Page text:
Annie, the Hebridean sheep lives in Stoke-On-Trent. Her dark chocolate fleece has loosely curled locks that blend into patches of frizz. Matted and oily in places, dry and knotted in others, is has an ombre effect blending into sun bleached tan ends of much dryer textures. Carefully picking the specks of green hedgerow from amongst the fuzzy fibres, and brushing them lightly to preserve their crimp, the potential of this natural material became truly apparent.
Connecting Annie the sheep with her fleece had an affect that put me in mind of Roland Barthes' theory of the ‘Punctum’. He describes this as a moment which pricks and effects, where, rather than only seeing something, one is taken over by an over whelming sense that a moment of a special nature has occurred. The moment will never be forgotten. The animal from which the fibre came, her face surrounded by the fleece that would soon be treated with great care to felt into garments, was intriguing. An opportunity to entice inquisition into materials and their origins lies here.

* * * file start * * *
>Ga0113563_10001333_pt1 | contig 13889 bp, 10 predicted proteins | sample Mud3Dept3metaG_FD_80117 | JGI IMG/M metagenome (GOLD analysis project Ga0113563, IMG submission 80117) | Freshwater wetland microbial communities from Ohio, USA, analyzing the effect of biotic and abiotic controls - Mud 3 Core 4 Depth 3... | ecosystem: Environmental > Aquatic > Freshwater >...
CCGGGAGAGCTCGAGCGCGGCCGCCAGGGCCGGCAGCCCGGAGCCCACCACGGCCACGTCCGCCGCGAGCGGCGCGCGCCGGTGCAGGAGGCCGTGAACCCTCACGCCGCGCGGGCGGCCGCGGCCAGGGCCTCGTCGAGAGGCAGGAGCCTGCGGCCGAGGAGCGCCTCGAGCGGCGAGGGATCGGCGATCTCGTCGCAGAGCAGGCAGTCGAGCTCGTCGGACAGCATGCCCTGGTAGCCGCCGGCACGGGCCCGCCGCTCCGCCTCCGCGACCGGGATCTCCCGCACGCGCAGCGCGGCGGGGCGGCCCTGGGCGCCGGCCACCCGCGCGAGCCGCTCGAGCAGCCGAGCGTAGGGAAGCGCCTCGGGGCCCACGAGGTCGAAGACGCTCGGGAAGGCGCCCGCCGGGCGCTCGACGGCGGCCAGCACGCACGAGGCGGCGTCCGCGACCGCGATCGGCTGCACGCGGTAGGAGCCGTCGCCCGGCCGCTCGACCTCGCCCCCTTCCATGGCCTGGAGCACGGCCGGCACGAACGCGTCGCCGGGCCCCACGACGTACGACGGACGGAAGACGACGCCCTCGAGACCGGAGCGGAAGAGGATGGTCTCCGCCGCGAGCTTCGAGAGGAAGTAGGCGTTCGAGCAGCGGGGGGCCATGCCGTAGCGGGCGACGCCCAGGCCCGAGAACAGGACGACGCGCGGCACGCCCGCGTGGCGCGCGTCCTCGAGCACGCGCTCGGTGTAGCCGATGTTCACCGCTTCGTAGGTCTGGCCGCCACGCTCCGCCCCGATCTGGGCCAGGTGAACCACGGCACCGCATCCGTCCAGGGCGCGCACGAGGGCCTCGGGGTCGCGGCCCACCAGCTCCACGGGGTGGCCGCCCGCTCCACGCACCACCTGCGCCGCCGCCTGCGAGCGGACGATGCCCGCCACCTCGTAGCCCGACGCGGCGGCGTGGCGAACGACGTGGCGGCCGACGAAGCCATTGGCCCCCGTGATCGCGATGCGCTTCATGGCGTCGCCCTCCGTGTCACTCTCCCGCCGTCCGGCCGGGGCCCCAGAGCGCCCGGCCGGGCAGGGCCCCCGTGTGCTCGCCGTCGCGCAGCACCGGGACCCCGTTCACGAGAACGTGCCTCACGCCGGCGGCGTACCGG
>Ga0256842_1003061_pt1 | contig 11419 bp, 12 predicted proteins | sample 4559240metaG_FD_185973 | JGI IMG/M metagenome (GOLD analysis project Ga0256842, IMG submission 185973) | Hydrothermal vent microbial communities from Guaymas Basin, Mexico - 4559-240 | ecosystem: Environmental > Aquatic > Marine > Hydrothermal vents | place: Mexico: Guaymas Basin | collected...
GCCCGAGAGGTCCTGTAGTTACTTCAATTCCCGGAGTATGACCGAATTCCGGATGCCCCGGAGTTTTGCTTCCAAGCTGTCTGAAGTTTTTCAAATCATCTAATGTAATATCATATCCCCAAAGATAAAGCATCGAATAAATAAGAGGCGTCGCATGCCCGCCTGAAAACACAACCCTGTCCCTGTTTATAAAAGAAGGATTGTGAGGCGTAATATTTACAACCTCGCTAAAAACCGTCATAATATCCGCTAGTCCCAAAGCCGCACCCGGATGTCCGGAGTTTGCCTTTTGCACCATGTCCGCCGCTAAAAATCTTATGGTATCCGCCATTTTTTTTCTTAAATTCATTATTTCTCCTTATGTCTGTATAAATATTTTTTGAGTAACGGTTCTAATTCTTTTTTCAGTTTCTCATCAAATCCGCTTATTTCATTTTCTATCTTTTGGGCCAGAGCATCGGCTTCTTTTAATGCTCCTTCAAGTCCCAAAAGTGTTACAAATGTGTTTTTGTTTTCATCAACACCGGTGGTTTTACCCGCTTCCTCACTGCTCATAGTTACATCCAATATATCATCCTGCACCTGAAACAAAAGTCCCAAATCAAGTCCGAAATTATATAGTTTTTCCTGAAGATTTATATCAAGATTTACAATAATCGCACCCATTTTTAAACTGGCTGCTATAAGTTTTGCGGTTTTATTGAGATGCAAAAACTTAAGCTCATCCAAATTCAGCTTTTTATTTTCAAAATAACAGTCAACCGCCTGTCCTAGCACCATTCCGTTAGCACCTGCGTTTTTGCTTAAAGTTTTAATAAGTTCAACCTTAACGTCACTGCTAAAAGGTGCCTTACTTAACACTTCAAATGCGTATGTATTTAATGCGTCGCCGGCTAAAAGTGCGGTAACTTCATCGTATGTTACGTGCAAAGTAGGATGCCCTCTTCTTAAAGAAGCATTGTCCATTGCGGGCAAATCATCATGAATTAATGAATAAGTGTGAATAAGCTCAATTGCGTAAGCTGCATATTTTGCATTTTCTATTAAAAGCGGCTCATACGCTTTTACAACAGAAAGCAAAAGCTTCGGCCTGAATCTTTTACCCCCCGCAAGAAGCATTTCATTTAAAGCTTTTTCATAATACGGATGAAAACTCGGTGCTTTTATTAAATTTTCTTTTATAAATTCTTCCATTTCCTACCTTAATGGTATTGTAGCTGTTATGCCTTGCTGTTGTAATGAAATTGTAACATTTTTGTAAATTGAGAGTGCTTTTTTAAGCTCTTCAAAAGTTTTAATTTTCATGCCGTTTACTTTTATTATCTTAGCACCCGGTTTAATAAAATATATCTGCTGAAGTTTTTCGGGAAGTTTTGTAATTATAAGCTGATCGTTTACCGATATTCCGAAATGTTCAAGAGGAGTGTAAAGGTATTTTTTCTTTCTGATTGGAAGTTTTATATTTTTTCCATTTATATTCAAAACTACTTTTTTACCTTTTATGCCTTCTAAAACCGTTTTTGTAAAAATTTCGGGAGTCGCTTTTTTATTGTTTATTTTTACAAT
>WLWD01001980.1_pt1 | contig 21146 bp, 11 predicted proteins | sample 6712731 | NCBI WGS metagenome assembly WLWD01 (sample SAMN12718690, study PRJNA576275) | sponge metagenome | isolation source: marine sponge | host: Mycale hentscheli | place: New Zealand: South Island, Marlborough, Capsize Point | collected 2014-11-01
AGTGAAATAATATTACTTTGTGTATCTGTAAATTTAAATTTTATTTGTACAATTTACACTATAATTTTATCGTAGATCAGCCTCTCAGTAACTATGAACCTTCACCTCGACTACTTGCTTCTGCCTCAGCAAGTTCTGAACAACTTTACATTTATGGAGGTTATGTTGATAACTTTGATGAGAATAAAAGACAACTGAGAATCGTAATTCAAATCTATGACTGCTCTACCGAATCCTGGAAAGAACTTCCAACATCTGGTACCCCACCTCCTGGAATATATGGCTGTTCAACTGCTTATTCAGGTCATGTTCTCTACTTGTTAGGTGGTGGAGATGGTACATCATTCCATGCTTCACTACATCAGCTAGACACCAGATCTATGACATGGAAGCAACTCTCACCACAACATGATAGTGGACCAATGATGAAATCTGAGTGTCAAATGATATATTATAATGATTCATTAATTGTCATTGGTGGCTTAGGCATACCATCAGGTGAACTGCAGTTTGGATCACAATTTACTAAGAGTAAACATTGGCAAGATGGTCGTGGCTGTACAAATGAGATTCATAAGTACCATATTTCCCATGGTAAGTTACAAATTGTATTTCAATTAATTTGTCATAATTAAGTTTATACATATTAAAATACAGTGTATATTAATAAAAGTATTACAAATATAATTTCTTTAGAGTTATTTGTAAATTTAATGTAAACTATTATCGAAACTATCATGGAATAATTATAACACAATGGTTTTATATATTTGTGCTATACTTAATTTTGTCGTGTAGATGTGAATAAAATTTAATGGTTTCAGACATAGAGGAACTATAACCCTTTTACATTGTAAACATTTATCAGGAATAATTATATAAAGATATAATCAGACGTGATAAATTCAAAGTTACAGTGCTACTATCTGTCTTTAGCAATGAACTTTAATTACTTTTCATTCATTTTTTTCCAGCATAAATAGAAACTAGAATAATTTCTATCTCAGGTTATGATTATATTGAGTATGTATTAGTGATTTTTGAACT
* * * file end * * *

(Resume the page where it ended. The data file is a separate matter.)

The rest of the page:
Consumers on average know very little about the materials contained within the textiles they buy. Petrochemical based, non-biodegradable fibres make up the majority of textiles made and purchased. With over 60 breeds of British Sheep adorned in a great variety of fleece types, British Wool is an under-used resource. Should wool be championed over synthetic fibres, the adaptable properties of this super smart fibre could be appreciated and utilised.
Could a focus on the narrative of these woolly material origins be the key to inspiring more radical change, and a new-found appreciated for British Wool?
Guest blog post by Beth Ranson
Beth Ranson is a knitted textile designer and fibre researcher. Her collections of research can be found on her website www.bethranson.com / Instagram @beth.ranson.knits.